The ins and outs of ultra running have become so familiar to me that it’s easy to forget how strange a world it is for those who never felt a temptation to run for hours on end, much less signed up for an actual race. Not that I find this astonishing: The grueling prospects of waking up on a Saturday morning at some unearthly hour, only to push your body through mud and snow, over icy mountain passes and through scorching valleys, do not let it appear as a very reasonable (not to mention pleasant) endeavor. This mental image is probably to blame for the fact that my running has become the number one conversation topic whenever I meet someone who knows about my exotic passion: How is that even possible? How do you prepare for it? What are you thinking about during all these hours on the trails? Is it more of a mental than a physical challenge? And, especially from well-meaning relatives: When are you finally going back to normal?
I’m far from being the first, the most experienced or most successful runner to write about these topics, and a simple Google search will probably turn up hundreds of results that tell variations of my story. I figured, however, that my own particular filter bubble is unlikely to come across any of these either by chance or on purpose, but would nevertheless enjoy reading about it.
I’ve done long races in the past, most notably the Maxi Race around Lake Annecy (83 km) in 2017 and the Trail du Gypaète (72 km) last month, but never anything longer than 100 km. And sure enough, you don’t want to make things too easy on your first attempt, which is why I ended up selecting the X-Alpine Race in the Swiss Alps. In addition to being 111 km long, the X-Alpine is also one of the most mountainous courses in the world: Successful participants will have climbed and descended more than 8,400 vertical meters by the time they cross the finish line, going as high up as 2,800 m above sea level. The cumulative elevation gain is just a little bit below the height of K2, the world’s second-highest mountain, or about 6–8 times what you’d cover during a medium-to-difficult day hike in the mountains. The X-Alpine also stands out among similar races in that it has a lot of very technical sections, were running is not even an option. It may not come as a surprise that historically, only about 45% of starters finish it.
So how do you actually get ready for such a challenge? Individual preferences will vary, but I think there are a few building blocks that can’t be ignored. Unsurprisingly, you’ll be spending a lot of time out running. Most experts recommend at least half a year of focused preparation for a person of average fitness, during which you gradually built up intensity. I’m running pretty much year-round, irrespective of weather conditions, and collect up to ~90 km during peak weeks (typically combined with shorter races). This translates to 12–14 h on the trails, a considerable drain on any weekend. If you think racing is hard, you haven’t looked at the training.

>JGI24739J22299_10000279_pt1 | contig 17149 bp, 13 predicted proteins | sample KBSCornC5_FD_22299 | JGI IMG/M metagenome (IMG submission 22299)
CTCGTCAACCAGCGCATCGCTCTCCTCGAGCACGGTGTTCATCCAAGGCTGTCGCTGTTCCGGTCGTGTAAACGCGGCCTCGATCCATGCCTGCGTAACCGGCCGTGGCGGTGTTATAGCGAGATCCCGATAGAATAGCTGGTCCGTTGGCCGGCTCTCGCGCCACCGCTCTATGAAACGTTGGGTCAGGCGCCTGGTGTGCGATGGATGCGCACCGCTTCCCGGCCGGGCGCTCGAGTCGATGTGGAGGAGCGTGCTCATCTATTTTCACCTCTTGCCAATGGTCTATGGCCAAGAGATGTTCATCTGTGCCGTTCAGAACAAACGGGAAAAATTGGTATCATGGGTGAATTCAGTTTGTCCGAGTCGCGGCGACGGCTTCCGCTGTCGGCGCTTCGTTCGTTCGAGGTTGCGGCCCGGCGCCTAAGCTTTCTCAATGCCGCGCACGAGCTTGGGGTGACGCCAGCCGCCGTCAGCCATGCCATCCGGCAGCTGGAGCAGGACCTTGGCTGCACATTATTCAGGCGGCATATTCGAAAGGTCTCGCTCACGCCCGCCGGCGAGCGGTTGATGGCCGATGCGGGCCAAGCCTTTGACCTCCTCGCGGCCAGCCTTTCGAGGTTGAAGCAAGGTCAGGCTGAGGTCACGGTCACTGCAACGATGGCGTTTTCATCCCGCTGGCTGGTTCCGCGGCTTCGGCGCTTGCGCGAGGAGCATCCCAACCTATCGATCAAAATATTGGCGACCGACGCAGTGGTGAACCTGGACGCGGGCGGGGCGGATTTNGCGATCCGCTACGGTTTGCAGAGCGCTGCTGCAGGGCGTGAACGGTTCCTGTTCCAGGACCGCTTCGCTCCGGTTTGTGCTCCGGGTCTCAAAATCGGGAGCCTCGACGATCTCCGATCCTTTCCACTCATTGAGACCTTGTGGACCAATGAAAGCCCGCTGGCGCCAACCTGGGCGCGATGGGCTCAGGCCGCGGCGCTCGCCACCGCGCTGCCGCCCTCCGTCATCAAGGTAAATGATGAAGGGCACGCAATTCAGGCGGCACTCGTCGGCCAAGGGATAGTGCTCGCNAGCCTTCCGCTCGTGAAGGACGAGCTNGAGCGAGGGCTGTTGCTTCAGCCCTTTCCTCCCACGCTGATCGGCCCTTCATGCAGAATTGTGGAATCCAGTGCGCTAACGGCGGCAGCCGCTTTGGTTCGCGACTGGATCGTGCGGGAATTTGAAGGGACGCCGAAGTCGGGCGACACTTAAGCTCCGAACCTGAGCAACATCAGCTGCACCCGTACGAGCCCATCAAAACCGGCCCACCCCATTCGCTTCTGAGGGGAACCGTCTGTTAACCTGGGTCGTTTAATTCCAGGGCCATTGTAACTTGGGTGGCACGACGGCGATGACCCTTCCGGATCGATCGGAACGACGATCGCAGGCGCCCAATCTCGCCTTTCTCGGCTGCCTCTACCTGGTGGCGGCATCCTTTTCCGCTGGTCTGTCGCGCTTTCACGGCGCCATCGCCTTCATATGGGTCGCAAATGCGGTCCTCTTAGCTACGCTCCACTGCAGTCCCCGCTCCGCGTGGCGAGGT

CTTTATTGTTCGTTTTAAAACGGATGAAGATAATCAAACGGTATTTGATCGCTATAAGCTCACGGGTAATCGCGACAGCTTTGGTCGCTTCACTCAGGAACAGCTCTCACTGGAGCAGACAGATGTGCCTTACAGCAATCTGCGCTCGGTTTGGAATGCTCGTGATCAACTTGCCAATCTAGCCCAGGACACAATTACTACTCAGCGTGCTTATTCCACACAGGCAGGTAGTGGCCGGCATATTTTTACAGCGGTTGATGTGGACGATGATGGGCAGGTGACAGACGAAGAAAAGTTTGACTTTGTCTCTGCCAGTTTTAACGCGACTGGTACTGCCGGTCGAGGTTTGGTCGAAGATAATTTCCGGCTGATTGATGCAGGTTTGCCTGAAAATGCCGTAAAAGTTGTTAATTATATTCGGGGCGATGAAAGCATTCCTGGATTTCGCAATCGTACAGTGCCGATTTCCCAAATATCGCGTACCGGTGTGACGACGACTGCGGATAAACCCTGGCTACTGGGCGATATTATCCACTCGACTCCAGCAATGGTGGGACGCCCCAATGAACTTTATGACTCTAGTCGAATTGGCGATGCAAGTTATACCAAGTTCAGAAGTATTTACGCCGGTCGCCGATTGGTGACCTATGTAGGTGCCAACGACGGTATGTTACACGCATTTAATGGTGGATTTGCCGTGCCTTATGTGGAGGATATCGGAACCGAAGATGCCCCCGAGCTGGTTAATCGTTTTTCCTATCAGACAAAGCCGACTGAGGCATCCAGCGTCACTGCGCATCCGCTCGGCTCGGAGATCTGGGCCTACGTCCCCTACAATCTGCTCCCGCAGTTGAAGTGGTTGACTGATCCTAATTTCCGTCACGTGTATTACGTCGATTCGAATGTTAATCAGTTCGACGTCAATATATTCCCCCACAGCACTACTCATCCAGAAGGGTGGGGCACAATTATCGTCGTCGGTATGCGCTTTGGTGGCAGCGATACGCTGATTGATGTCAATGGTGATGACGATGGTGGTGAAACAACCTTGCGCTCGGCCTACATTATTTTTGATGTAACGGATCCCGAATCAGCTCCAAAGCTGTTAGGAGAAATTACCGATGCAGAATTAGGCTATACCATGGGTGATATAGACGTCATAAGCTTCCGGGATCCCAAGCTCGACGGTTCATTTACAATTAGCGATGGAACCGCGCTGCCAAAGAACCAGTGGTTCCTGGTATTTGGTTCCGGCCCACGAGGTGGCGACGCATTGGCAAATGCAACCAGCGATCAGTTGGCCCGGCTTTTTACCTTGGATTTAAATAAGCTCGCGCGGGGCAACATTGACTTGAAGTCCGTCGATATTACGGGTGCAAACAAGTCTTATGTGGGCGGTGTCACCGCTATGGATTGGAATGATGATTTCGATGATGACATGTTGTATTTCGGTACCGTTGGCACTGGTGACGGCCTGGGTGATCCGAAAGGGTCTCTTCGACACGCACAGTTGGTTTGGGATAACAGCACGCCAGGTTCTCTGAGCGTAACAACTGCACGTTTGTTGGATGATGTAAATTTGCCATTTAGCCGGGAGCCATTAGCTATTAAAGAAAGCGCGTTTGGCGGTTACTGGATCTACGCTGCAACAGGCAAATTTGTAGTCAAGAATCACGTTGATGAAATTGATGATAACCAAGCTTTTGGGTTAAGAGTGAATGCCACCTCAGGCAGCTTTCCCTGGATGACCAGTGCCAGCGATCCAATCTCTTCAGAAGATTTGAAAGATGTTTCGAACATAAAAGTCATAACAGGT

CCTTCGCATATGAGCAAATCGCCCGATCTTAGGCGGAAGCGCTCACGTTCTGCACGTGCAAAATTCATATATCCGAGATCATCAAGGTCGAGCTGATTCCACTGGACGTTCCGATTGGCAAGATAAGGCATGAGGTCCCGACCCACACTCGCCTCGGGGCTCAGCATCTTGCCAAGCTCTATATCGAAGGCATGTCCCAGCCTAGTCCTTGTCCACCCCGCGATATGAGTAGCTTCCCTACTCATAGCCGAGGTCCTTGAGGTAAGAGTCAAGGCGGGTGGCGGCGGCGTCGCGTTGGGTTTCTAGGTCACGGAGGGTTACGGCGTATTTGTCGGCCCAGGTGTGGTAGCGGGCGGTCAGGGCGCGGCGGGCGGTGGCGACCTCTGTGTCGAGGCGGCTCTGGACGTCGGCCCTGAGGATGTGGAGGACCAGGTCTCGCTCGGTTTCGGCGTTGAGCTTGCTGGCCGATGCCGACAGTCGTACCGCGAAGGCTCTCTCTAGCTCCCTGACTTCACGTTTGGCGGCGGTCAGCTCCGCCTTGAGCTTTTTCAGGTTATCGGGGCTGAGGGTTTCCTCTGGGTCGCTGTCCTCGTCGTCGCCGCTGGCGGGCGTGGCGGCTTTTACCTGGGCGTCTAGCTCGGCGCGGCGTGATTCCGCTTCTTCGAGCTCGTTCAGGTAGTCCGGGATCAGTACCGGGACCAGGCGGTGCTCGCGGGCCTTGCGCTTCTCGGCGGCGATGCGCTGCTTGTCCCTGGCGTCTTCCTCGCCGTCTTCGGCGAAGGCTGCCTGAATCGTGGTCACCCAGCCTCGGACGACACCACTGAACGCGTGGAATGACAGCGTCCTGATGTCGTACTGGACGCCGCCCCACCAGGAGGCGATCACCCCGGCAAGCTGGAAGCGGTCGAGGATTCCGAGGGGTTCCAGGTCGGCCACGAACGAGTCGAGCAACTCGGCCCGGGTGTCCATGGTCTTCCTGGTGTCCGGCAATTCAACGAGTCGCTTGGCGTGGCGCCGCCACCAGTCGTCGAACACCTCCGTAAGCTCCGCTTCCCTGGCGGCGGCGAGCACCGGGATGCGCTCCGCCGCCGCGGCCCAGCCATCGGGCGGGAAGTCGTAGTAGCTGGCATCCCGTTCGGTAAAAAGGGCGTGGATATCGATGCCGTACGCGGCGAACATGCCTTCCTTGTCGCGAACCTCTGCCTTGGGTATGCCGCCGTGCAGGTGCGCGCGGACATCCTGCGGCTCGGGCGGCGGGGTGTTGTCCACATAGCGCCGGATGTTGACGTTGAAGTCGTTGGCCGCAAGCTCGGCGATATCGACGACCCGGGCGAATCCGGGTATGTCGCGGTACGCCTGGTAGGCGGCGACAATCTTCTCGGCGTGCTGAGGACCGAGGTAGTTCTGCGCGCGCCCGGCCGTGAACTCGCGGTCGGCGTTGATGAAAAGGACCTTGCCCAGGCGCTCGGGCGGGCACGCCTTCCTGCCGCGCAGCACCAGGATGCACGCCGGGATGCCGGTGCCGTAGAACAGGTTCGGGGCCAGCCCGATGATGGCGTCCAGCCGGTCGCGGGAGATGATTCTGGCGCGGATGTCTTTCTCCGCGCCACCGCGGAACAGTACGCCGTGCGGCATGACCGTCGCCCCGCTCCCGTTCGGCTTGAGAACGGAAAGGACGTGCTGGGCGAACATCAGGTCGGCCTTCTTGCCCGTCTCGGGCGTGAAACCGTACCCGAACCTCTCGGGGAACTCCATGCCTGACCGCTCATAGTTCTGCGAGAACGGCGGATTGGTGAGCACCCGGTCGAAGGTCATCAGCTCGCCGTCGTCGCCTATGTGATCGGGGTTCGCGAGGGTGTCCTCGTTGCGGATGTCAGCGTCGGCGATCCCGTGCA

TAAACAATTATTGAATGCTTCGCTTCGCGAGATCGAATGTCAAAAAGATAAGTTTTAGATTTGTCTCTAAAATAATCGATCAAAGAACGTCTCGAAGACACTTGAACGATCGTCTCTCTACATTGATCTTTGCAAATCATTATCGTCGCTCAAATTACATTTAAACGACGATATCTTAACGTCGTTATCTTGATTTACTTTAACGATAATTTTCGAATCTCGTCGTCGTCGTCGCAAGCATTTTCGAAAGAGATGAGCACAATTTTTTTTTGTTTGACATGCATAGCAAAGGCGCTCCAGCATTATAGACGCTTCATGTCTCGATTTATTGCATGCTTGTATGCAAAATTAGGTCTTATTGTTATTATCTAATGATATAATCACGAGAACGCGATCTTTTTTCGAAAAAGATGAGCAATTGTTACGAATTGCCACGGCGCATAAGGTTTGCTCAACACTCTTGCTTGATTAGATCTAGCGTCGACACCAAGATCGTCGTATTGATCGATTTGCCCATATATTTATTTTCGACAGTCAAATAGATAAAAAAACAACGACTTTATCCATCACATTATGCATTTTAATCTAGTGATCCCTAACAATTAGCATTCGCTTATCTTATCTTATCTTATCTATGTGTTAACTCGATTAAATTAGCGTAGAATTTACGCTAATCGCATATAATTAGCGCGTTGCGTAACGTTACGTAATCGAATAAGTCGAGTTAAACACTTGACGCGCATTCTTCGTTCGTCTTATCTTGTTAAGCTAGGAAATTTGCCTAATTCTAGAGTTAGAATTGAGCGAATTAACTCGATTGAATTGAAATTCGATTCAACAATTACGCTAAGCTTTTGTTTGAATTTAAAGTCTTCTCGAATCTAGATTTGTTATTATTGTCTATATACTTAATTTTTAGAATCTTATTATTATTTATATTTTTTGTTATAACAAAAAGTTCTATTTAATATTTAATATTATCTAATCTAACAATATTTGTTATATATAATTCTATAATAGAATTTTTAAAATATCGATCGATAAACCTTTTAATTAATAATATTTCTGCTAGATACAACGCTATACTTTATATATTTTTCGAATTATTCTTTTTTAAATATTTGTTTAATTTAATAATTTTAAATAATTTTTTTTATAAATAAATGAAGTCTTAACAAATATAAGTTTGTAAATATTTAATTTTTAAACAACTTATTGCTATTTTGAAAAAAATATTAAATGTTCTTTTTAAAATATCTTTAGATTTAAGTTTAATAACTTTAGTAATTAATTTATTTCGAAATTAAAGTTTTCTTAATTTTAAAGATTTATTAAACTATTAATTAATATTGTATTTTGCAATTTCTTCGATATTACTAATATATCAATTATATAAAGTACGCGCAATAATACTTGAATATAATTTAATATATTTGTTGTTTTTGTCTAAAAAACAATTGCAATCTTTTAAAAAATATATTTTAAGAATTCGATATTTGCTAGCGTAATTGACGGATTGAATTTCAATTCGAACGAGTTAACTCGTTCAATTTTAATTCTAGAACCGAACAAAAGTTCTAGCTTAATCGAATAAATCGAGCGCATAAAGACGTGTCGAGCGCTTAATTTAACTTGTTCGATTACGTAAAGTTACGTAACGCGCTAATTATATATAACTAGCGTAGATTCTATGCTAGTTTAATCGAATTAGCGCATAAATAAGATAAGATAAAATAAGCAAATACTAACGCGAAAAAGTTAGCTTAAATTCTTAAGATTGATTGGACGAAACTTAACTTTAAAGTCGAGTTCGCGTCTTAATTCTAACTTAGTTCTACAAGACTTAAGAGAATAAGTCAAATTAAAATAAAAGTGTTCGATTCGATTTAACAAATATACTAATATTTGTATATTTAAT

I’m fortunate enough to live very close to the mountains, so I can easily simulate race conditions during my training. I tend to run 4–5 times a week, sometimes just for an hour, sometimes focusing on speed training (interval workouts), sometimes for half a day with my running vest, nutrition and emergency kits. The weeks before, I reduce my mileage significantly, to the point where my feet are itching to run again. Generally speaking, I don’t think there’s any magic behind it, but a lot of room to test and try what works well for you and what doesn’t — gear, food, training schedule (morning or evening?) etc. As I write these lines (two days before the event), I’d say that my preparation went well, but not perfectly, and whether or not my ankle plays along will be a crucial factor during the race.
The night before
Looking at the data from past races, I estimated that it would take me around 24 h to finish, provided things went reasonably well. That being the case, you might want to get a good night of sleep before starting, but at least for me, that’s never how it works. Even though I pack all my gear the day before and try to go to bed early, I consider myself lucky if I can get my 2 — 4 hours of rest. Both your biorhythm and the excitement about the race are predestined to keep you awake, as your brain walks you through all imaginable sources of failure (what if my alarm doesn’t work?). As a result, by the time you’ll have to get up (typically around 2 am, as races tend to start at 4 or 5 am), you’ll wonder what on earth made you sign up for this. But now is not the time for philosophical contemplation, and you’ll better have some breakfast and put on the final touches on your equipment before heading to the start line.
Despite all initial sluggishness, the beginning of a race is usually among the finest moments of the challenge. Race managers know well how to create some hype before the pistol goes off: upbeat music, light shows, countdown — you get the idea. What’s fascinating is that in the midst of all this noise, you can still feel an aura of deep focus, as runners attempt to center their attention on the task ahead of them. When the wheels are finally set in motion, a throng of torches dispersing into the night, it’s hard to deny that there’s something almost spiritual about it. Apart from the occasional runner’s high (more on this later), you’ll probably never feel as good as this during the race. The air is still fresh, your legs aren’t tired yet, and you can look forward to witnessing a sunrise from a mountain peak. Knowing that the race will be long, you can take your time, and there’s no need wasting energy by trying to surpass other runners on narrow switchbacks. You’ll most definitely need those reserves later on.
If this won’t keep you going…
You might think of long-distance running as a battle between good and evil, where success depends on whether the former, on balance, prevails. The number one thing throwing its weight behind the benign forces is certainly the landscape. I really, really dislike running on flat, paved roads. By contrast, reaching a mountain peak after a long and exhausting climb, with a stunning view of the surrounding area is just that — breathtaking. Add thundering waterfalls, refreshing mountain streams, crystal-clear lakes and, with some luck, wildlife to the picture, and you’ll understand why this is such a captivating experience that makes me want to do things over and over again. Given that you’ll cover much longer distances than during a hike, the scenery tends to vary more extremely. Some say ultra races feel like life in a day, which is a nice, if too extreme, analogy.